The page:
EcoFarm Conference will be held January 25-28, 2017 at the Asilomar Conference Grounds in Pacific Grove, CA.
Pre-Conference Organic Produce Meeting Series
The Organic Trade Association (OTA) will host a pre-conference organic produce meeting series in Pacific Grove, California prior to the conference.
The event will be broken into two meeting sessions. The morning session will address the urgent need to develop an organic substitute to the currently allowed use of non-organic celery powder to cure organic processed meats such as organic bacon and sausage. The afternoon session will be an informative and solution-oriented conversation covering multiple critical topics the organic produce sector is facing.
The event is held in conjunction with the EcoFarm Conference; it's a great opportunity to meet and engage with organic produce farmers and handlers prior to the conference.Please join us!
Wednesday, January 25
10:00 AM - 12:00 PM:
OTA's Celery Powder Working Group will facilitate a stakeholder discussion identifying specific target challenges that must be overcome to develop organic substitutes for non-organic celery powder used to cure organic meat products.
12:00 PM - 2:00 PM:
Lunch is available separately from Noon to 2 p.m. for $18/per person.
2:00 PM - 4:30 PM:
Facilitated business conversation covering topics germane to the organic produce sector. Topics covered will include Container Production and Hydroponics, Farm Bill Priorities, Transitional Certification, the proposed GRO Organic Checkoff and Organic Seed Usage Requirements.
OTA Presentations at EcoFarm Conference
The USDA Organic Check Off: Friend or Foe?
Thursday, January 26, 3:30 PM
The Organic Trade Association created and promoted the USDA-administered Gro Organic Check Off program. If approved by the vote of certified organic farmers, the program will create a $30 million annual tax on U.S. organic farmers, designed to advance research and promotion for organic foods and fiber. Concerns have been raised by numerous critics. This is the first check off or marketing order to attempt to promote a broad spectrum of crops. All others were developed for a single crop. This is also the first check off designed exclusively for organic foods and will feature a USDA advisory board comprised of farmers and others in the organic food business, including processors and sellers. Numerous issues have arisen, yet the USDA is moving toward an organic farmer vote on the issue. This session will feature two advocates of the program and two who oppose it, in a facilitated, polite discussion between panelists and the audience.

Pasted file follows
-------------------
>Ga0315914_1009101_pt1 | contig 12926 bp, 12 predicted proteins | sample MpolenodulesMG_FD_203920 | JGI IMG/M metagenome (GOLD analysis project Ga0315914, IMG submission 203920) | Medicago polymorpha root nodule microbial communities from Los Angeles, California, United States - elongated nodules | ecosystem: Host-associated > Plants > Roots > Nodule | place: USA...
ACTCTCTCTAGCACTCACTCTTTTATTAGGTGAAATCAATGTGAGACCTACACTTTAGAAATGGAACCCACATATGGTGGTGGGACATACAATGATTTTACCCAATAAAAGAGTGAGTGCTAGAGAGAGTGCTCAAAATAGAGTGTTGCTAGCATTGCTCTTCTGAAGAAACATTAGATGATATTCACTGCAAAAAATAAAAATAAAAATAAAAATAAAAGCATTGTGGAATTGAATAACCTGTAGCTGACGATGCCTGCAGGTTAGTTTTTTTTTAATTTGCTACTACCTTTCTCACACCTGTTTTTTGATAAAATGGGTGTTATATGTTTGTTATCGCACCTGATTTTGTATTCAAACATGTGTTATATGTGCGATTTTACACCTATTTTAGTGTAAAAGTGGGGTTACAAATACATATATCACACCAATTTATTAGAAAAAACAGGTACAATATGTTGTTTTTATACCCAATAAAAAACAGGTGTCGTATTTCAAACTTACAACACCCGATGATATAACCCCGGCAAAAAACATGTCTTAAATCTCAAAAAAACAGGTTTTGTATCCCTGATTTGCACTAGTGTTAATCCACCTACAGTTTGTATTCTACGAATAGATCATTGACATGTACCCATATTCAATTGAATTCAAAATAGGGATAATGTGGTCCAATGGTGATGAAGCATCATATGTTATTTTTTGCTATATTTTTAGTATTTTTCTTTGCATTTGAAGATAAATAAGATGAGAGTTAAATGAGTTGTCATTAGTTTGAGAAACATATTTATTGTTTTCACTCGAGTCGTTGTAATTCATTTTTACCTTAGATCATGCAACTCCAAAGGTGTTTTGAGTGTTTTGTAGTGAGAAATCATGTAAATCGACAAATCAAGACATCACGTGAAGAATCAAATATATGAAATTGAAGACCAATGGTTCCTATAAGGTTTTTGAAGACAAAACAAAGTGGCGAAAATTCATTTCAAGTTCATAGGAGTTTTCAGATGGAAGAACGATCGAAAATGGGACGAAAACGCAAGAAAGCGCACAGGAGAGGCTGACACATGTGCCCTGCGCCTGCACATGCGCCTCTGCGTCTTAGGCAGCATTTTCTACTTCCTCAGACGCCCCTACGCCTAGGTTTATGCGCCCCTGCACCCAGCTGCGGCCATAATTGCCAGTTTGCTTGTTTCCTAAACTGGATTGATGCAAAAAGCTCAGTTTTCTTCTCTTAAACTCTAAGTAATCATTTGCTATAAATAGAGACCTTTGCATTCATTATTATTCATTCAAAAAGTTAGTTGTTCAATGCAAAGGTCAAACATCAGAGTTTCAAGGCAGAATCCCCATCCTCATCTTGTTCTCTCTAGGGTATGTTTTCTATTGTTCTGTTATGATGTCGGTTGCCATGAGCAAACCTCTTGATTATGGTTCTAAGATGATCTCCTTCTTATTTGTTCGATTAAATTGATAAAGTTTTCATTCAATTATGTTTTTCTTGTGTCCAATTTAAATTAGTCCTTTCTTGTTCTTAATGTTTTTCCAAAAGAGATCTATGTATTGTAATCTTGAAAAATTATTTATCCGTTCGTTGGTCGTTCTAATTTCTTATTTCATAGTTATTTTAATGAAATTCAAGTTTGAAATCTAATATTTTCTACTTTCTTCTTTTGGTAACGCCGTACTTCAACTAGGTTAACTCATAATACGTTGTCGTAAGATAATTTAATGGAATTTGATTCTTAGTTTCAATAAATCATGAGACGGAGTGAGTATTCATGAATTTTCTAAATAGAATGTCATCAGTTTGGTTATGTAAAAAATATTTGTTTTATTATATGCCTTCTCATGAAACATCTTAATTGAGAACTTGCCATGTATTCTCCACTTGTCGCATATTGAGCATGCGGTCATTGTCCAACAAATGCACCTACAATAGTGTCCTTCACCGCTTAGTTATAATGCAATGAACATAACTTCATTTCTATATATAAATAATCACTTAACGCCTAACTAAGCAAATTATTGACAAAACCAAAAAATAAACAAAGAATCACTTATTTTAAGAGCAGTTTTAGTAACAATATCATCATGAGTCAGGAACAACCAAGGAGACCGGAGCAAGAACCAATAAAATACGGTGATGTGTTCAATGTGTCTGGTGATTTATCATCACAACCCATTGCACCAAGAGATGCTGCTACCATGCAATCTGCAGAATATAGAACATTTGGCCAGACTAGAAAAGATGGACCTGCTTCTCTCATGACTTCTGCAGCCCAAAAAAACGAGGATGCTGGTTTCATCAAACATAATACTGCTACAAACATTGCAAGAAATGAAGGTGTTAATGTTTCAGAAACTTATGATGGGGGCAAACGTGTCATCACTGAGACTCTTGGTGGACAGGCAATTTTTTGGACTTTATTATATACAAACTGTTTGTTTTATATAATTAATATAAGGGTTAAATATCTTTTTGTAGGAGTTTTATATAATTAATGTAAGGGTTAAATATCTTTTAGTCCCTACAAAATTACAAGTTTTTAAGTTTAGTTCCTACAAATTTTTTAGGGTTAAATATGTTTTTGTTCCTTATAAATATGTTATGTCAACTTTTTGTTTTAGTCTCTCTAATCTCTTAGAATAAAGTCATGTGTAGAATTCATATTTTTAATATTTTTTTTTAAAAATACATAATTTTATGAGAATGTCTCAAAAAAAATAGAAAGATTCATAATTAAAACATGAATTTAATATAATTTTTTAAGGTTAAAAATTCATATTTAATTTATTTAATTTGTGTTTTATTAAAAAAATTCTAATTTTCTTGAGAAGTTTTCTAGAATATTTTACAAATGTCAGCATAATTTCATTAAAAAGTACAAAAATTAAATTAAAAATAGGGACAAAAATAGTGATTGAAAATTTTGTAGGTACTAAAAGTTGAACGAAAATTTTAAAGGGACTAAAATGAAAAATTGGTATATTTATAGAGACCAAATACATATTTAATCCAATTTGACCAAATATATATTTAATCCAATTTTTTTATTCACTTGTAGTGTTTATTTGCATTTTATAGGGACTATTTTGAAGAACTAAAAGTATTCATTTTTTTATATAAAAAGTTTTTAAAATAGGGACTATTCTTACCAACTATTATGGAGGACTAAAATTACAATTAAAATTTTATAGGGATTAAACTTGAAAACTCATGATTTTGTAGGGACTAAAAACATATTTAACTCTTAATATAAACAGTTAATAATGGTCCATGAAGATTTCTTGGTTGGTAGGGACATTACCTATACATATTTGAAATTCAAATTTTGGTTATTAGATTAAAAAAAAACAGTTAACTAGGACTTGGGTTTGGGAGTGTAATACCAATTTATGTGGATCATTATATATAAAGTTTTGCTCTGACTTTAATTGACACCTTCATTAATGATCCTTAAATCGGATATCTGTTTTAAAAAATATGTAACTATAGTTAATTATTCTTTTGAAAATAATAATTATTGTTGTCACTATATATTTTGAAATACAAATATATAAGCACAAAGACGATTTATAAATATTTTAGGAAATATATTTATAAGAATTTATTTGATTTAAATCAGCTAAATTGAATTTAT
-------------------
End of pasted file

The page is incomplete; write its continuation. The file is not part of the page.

Laura Batcha, Organic Trade Association
Phil LaRocca, LaRocca Vineyards
Steve Sprinkel, The Farmer and the Cook
Tom Pavich, FMP Vineyards
Organic Container Production: Embracing Innovation and Respecting Traditions
Friday, January 27, 10:30 AM
Organic specialty crop producers are facing tremendous pressures on their resources with record droughts and high land prices. Many are looking to innovative production systems to overcome these pressures, and there is a growing trend in some crops to grow in containers. Join Ian Justus (Driscoll’s Berries), Theojary Crisantes (Wholesum Harvest), and Cecille Madriz (Fennell Farms) in a panel discussion around why these producers have embraced container production, how their systems respect organic traditions and meet organic regulations, and where they’re seeing the benefits of container production in their operations.